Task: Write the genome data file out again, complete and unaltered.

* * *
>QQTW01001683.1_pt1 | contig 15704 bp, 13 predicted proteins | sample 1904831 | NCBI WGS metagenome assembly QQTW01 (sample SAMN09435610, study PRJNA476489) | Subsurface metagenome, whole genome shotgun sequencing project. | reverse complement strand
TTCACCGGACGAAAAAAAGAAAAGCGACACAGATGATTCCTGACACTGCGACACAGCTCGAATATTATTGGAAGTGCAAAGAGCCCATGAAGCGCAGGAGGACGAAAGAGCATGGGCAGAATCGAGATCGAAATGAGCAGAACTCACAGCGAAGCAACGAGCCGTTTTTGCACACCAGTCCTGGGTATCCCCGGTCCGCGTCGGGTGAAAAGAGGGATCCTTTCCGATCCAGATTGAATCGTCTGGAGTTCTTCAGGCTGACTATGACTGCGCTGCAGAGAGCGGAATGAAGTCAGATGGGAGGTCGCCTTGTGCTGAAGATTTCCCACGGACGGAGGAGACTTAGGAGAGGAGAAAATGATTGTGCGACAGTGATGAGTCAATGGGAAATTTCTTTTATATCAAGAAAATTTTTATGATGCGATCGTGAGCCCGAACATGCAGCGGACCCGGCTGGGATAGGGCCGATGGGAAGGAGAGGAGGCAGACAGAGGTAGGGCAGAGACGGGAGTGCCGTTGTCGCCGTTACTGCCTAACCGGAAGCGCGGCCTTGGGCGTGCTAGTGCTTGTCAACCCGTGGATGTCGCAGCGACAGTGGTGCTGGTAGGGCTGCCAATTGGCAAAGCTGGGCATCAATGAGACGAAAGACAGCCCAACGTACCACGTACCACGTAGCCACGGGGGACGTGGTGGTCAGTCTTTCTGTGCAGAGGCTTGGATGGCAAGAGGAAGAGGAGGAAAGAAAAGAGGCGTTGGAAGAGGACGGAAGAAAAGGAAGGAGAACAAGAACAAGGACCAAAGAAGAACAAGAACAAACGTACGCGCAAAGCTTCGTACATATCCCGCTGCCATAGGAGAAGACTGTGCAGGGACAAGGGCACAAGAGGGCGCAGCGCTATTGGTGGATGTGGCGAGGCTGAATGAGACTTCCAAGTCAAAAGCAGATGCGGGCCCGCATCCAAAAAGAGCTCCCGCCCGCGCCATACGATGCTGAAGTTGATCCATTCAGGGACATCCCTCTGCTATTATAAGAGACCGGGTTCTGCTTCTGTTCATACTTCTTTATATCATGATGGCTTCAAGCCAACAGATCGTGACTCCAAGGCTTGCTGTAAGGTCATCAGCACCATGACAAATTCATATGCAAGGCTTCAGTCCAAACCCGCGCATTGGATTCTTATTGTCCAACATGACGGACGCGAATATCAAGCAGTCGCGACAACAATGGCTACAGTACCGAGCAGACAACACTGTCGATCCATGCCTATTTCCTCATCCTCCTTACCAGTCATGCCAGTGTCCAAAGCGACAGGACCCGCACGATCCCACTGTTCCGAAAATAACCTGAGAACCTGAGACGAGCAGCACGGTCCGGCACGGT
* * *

>QQTW01001683.1_pt1 | contig 15704 bp, 13 predicted proteins | sample 1904831 | NCBI WGS metagenome assembly QQTW01 (sample SAMN09435610, study PRJNA476489) | Subsurface metagenome, whole genome shotgun sequencing project. | reverse complement strand
TTCACCGGACGAAAAAAAGAAAAGCGACACAGATGATTCCTGACACTGCGACACAGCTCGAATATTATTGGAAGTGCAAAGAGCCCATGAAGCGCAGGAGGACGAAAGAGCATGGGCAGAATCGAGATCGAAATGAGCAGAACTCACAGCGAAGCAACGAGCCGTTTTTGCACACCAGTCCTGGGTATCCCCGGTCCGCGTCGGGTGAAAAGAGGGATCCTTTCCGATCCAGATTGAATCGTCTGGAGTTCTTCAGGCTGACTATGACTGCGCTGCAGAGAGCGGAATGAAGTCAGATGGGAGGTCGCCTTGTGCTGAAGATTTCCCACGGACGGAGGAGACTTAGGAGAGGAGAAAATGATTGTGCGACAGTGATGAGTCAATGGGAAATTTCTTTTATATCAAGAAAATTTTTATGATGCGATCGTGAGCCCGAACATGCAGCGGACCCGGCTGGGATAGGGCCGATGGGAAGGAGAGGAGGCAGACAGAGGTAGGGCAGAGACGGGAGTGCCGTTGTCGCCGTTACTGCCTAACCGGAAGCGCGGCCTTGGGCGTGCTAGTGCTTGTCAACCCGTGGATGTCGCAGCGACAGTGGTGCTGGTAGGGCTGCCAATTGGCAAAGCTGGGCATCAATGAGACGAAAGACAGCCCAACGTACCACGTACCACGTAGCCACGGGGGACGTGGTGGTCAGTCTTTCTGTGCAGAGGCTTGGATGGCAAGAGGAAGAGGAGGAAAGAAAAGAGGCGTTGGAAGAGGACGGAAGAAAAGGAAGGAGAACAAGAACAAGGACCAAAGAAGAACAAGAACAAACGTACGCGCAAAGCTTCGTACATATCCCGCTGCCATAGGAGAAGACTGTGCAGGGACAAGGGCACAAGAGGGCGCAGCGCTATTGGTGGATGTGGCGAGGCTGAATGAGACTTCCAAGTCAAAAGCAGATGCGGGCCCGCATCCAAAAAGAGCTCCCGCCCGCGCCATACGATGCTGAAGTTGATCCATTCAGGGACATCCCTCTGCTATTATAAGAGACCGGGTTCTGCTTCTGTTCATACTTCTTTATATCATGATGGCTTCAAGCCAACAGATCGTGACTCCAAGGCTTGCTGTAAGGTCATCAGCACCATGACAAATTCATATGCAAGGCTTCAGTCCAAACCCGCGCATTGGATTCTTATTGTCCAACATGACGGACGCGAATATCAAGCAGTCGCGACAACAATGGCTACAGTACCGAGCAGACAACACTGTCGATCCATGCCTATTTCCTCATCCTCCTTACCAGTCATGCCAGTGTCCAAAGCGACAGGACCCGCACGATCCCACTGTTCCGAAAATAACCTGAGAACCTGAGACGAGCAGCACGGTCCGGCACGGT